Seeing the Whole Elephant: Imaging Flow Cytometry Reveals Extensive Morphological Diversity within Blastocystis Isolates.

Yason JA, Tan KS - PLoS ONE (2015)

Blastocystis STs display various shapes from both viable and non-viable populations.Image gallery of Blastocystis cells showing round and irregular shapes from viable and non-viable populations. Each cell shown in the brightfield (BF) view has corresponding images which display CFSE and PI staining. The latter was used to determine viability. Irregular-shaped cells show elongated cells and amoeboid forms. Amoeboid forms with prominent pseudopodia and filamentous attachments are restricted to non-viable forms ST1-NUH9 and ST4-WR1. There are rare (0.1%) cells in viable ST7-B population that show an amoeboid-like morphology.
© Copyright Policy
Related In: Results  -  Collection

License
Show All Figures
getmorefigures.php?uid=PMC4664278&req=5

pone.0143974.g003: Blastocystis STs display various shapes from both viable and non-viable populations.Image gallery of Blastocystis cells showing round and irregular shapes from viable and non-viable populations. Each cell shown in the brightfield (BF) view has corresponding images which display CFSE and PI staining. The latter was used to determine viability. Irregular-shaped cells show elongated cells and amoeboid forms. Amoeboid forms with prominent pseudopodia and filamentous attachments are restricted to non-viable forms ST1-NUH9 and ST4-WR1. There are rare (0.1%) cells in viable ST7-B population that show an amoeboid-like morphology.
Mentions: Using imaging flow cytometry, both round and irregular shapes were found in all Blastocystis isolates (Figs 2A and 3). The proportion of these shapes however differs from one subtype to another. Viable Blastocystis ST1-NUH9 is exclusively round, but only 76% round (the rest are irregular) in non-viable cells. Viable Blastocystis ST4-WR1 and ST7-B isolates are 83% and 92% round-shaped, respectively. These proportions are slightly lower (82% for ST4-WR1 and 88% for ST7-B) in non-viable cells (Fig 2B).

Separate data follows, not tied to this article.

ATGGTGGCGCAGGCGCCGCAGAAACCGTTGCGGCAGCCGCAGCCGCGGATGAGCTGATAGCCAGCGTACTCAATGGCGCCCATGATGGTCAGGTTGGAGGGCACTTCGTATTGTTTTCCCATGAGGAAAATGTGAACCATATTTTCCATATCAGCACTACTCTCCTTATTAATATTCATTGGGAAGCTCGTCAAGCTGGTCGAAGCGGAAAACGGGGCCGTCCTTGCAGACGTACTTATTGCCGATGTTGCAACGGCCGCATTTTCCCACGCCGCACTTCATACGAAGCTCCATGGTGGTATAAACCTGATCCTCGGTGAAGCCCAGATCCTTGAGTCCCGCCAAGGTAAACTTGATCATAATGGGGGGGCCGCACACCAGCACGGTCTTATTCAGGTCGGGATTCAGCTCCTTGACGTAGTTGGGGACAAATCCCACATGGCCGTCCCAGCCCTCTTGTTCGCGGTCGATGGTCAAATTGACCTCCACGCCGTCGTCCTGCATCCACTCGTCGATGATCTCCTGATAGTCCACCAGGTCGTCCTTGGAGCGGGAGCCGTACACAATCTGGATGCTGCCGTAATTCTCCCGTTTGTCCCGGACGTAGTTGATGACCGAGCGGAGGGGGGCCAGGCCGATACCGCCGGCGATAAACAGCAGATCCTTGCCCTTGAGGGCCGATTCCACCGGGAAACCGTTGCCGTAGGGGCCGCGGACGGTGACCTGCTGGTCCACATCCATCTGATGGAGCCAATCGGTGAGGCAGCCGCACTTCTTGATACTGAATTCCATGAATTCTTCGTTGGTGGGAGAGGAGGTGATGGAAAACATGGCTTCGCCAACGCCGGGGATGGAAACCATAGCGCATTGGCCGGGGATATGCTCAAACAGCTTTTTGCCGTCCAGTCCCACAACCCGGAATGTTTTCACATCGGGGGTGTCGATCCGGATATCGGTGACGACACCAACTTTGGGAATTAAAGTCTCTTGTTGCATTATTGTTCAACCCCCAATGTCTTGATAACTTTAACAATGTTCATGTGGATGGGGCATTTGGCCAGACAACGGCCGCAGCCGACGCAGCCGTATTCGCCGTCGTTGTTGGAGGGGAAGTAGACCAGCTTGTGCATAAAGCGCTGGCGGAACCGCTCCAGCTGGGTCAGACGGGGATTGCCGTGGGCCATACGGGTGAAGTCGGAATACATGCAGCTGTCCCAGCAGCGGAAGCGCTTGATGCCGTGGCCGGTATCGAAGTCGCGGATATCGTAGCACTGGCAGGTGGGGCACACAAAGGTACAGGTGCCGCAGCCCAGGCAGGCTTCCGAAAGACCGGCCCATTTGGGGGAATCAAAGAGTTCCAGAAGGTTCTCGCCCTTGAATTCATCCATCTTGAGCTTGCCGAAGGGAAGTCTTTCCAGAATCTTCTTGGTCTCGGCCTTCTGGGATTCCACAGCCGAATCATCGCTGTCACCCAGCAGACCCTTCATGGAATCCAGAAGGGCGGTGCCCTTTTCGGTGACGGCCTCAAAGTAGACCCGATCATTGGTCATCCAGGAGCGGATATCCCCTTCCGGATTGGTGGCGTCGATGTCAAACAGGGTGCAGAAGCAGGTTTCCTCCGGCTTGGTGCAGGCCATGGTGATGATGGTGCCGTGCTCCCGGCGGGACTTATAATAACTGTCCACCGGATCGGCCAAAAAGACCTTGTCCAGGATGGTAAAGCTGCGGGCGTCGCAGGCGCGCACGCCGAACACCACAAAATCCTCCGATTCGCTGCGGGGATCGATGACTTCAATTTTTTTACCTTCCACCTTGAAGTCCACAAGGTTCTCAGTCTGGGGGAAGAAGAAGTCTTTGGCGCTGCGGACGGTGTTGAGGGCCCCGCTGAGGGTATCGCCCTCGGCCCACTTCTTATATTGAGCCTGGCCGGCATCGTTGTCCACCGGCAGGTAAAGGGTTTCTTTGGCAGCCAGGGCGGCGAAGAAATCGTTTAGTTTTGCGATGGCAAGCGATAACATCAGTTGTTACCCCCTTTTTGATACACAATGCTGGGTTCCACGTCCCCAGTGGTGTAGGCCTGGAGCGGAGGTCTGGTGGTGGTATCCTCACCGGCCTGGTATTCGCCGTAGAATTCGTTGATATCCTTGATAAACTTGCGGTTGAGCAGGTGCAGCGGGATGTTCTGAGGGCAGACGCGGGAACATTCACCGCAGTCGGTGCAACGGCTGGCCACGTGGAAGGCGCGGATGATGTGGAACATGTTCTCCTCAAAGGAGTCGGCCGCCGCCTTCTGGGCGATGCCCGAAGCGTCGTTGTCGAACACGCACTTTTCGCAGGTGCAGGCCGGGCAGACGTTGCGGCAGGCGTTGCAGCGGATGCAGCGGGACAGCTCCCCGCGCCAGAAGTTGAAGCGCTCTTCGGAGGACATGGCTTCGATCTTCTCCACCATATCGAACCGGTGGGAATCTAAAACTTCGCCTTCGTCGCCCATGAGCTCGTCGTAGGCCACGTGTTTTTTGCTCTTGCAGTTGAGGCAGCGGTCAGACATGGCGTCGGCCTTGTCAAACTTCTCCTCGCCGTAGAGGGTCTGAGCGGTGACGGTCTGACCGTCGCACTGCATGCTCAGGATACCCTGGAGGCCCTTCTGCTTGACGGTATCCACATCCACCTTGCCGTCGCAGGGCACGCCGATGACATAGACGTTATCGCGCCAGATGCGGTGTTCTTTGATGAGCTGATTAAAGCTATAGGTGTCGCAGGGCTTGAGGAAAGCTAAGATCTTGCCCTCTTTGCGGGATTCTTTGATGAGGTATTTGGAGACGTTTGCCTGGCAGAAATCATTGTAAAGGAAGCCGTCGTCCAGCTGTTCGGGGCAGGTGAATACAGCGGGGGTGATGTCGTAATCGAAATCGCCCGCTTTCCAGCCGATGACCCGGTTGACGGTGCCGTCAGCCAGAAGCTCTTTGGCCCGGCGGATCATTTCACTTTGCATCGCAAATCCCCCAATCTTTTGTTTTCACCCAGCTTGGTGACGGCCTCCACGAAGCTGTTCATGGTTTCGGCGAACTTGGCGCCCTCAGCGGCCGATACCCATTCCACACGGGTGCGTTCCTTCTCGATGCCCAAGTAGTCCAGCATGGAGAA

Bottom Line: The parasite is a species complex composed of 19 subtypes, 9 of which have been found in humans.Irregularly-shaped cells were identified but all of them were found to be dying cells in one isolate.We discuss the possible biological implications of these unusual forms.

View Article: PubMed Central - PubMed

Affiliation: Department of Microbiology, Yong Loo Lin School of Medicine, National University of Singapore, Singapore, Singapore.

ABSTRACT
Blastocystis is a common protist isolated in humans and many animals. The parasite is a species complex composed of 19 subtypes, 9 of which have been found in humans. There are biological and molecular differences between Blastocystis subtypes although microscopy alone is unable to distinguish between these subtypes. Blastocystis isolates also display various morphological forms. Several of these forms, however, have not been properly evaluated on whether or not these play significant functions in the organism's biology. In this study, we used imaging flow cytometry to analyze morphological features of Blastocystis isolates representing 3 subtypes (ST1, ST4 and ST7). We also employed fluorescence dyes to discover new cellular features. The profiles from each of the subtypes exhibit considerable differences with the others in terms of shape, size and granularity. We confirmed that the classical vacuolar form comprises the majority in all three subtypes. We have also evaluated other morphotypes on whether these represent distinct life stages in the parasite. Irregularly-shaped cells were identified but all of them were found to be dying cells in one isolate. Granular forms were present as a continuum in both viable and non-viable populations, with non-viable forms displaying higher granularity. By analyzing the images, rare morphotypes such as multinucleated cells could be easily observed and quantified. These cells had low granularity and lower DNA content. Small structures containing nucleic acid were also identified. We discuss the possible biological implications of these unusual forms.

Show MeSH